The dating app that is best for you

By The Beacon | September 24, 2014 6:39pm

By Melissa Aguilar

At this point, sites like - supposedly the future of dating - already seem antiquated. We stream movies, music and TV on our smartphones--why not add dating to that list? Whether you’re just looking to meet new people, or the love of your life, there’s a dating app out there for you.

Tinder Tinder boils dating to one thing: Attraction. When viewing someone’s profile, you are given the option to swipe left (meaning “not interested”) or right (to say, “I’m interested.”) If you and the other person both swipe right, the app lets you know it’s a match. At this point, you can choose to start a conversation via Tinder’s internal messaging system. The ease of use contributes to an overall more casual environment. A downside is that the sheer volume of matches means social niceties tend to fly out the window. On the plus side, your rejection by “Cute Guy Posing with The Giraffe” will get drowned out by all the other matches you have. Available for iPhone and Android

OkCupid Instead of taking a questionnaire, the app generates questions for you to answer. You can rate which answer you would like your potential mate to have, and level of importance their answer has. So if you saw that they answered that “wherefore” in “Wherefore art thou Romeo?” means “where,” you can head for the hills. This app gives you a compatibility rating based on your answers, which can be sketchy if the only thing you have in common is a love of sandwiches. You’re also not allowed to creep on your heart’s content, as the app lets people know if you so much as look at their profile. But this app offers a more systematic approach to dating, rather than giving you random matches. Available for iPhone and Android.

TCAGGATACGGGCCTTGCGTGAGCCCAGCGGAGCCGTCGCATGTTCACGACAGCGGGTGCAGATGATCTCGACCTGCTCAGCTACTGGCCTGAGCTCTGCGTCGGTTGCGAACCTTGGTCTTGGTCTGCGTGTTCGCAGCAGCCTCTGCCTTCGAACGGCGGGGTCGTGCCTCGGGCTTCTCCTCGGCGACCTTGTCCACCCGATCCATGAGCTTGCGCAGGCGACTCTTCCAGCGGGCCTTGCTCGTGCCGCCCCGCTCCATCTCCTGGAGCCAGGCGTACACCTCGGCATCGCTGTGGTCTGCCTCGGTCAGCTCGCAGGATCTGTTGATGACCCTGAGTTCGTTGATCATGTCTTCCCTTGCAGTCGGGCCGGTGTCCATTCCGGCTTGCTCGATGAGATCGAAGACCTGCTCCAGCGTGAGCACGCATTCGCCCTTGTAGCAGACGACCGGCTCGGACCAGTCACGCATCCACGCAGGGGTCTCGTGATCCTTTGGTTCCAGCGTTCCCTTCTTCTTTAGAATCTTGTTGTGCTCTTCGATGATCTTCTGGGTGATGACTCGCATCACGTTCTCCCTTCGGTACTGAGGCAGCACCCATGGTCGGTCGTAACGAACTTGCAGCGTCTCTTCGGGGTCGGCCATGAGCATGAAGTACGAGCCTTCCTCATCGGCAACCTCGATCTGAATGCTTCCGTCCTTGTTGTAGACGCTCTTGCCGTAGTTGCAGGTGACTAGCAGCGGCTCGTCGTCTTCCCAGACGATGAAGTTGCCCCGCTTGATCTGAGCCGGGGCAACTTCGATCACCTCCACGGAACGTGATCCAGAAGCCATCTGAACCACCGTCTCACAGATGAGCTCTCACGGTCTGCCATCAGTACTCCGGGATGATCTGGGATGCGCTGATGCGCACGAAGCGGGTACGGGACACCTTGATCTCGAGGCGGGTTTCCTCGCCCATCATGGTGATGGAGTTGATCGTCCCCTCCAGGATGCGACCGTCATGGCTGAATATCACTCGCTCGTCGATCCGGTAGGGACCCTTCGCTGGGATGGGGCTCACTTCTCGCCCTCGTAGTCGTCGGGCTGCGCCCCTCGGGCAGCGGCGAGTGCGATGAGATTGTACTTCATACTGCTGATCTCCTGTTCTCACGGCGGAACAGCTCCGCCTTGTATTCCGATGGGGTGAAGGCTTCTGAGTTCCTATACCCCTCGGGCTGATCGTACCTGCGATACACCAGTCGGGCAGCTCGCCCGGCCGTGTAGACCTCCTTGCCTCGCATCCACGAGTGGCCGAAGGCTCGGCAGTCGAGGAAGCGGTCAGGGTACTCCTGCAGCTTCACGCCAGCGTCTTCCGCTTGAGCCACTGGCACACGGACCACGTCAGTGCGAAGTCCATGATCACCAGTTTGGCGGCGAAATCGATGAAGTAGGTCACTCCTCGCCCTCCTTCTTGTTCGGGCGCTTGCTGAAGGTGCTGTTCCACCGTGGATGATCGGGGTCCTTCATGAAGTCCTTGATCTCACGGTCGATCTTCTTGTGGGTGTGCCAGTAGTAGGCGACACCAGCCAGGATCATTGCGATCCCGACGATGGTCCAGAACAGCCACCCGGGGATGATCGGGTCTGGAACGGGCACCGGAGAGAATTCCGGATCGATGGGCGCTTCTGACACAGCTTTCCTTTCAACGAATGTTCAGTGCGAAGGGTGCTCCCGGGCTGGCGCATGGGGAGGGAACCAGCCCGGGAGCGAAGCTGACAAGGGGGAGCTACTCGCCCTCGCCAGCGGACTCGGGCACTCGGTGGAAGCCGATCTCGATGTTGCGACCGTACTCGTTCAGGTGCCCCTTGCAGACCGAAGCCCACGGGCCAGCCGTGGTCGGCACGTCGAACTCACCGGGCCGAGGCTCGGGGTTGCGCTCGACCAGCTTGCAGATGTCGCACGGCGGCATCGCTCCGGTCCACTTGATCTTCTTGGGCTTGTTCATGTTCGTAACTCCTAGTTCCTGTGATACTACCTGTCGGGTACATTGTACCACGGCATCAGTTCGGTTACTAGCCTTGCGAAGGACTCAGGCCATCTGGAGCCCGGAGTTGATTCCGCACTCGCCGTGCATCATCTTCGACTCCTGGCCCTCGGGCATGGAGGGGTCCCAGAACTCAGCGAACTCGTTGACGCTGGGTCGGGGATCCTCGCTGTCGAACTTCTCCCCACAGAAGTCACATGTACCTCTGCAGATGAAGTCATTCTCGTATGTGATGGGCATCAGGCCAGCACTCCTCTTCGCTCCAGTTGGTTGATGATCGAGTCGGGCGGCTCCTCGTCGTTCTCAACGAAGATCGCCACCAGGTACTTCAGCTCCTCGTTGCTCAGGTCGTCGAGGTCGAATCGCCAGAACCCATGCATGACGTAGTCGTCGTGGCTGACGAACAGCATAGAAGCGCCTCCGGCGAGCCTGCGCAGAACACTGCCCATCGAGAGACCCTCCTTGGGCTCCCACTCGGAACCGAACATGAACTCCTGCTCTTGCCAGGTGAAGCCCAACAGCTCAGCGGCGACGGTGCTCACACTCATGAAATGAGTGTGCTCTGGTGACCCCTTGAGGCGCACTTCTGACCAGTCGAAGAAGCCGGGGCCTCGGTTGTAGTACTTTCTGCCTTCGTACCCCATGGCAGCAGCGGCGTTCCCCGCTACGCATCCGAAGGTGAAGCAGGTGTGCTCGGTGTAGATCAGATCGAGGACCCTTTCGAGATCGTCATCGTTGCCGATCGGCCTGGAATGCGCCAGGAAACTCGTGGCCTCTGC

Coffee Meets Bagel If you like food, and think food-related terms of endearment are romantic, look no further. Here your love match is called a “Bagel,” and instead of sifting through dozens of pictures in a five minute span, you only get one Bagel every day at noon. If both parties choose “like” you get to message each other for seven days via a temporary phone number. Because you sign in with Facebook, you are less likely to get complete randos, but rather friends of friends you might have never met. Available for iPhone and at

Grouper So you’re hesitant about meeting up with people from the scary world of the Interwebs... understandable. Grouper believes you shouldn’t have to endure the painful awkwardness of a first date all by yourself--share it with two other friends. The app takes info from your Facebook profile, as well as a quick survey to match you and your friends up with another group of three. Grouper helps set up a time and place and even suggests games like “Two Truths and a Lie” to get things going. You pay a fee to cover the first round of drinks, so if all else fails, you’ve got your friends and some shots. Available for iPhone and at

Hinge: Very much like Tinder, you are given a daily batch of up to 20 potential matches to like or pass. Hinge, however, uses friends of friends on Facebook as those matches, minimizing the creepy factor of Tinder. That also means people are far more likely to actually look like their profile photo in real life. Hinge is meant to expedite the process of meeting friends at social gatherings that you might just not have happened yet. People are more open to meeting offline because both parties already have an established social connection. Available for iPhone and Android.

HowaboutWe This app prides itself on being an offline dating site. Using the formula “How about we…” you suggest a fun date idea, to which others can respond. It’s great if you want to get out and do something instead of talking for weeks before actually seeing someone. It’s not so great when the suggestions are “How about we [go] werewolf hunting, disguised as two innocent people on a date in downtown?” (Yes, someone actually posted that.) While you can do some of the basic profile set up and interactions with others, for full access, you have to pay a membership fee. Some cheapskates will illicitly post their contact information on their date ideas to avoid paying. Please don’t do that unless you like getting texts from random numbers at 2 a.m. Available for iPhone and Android.

Melissa Aguilar is a reporter for The Beacon.  You can reach her at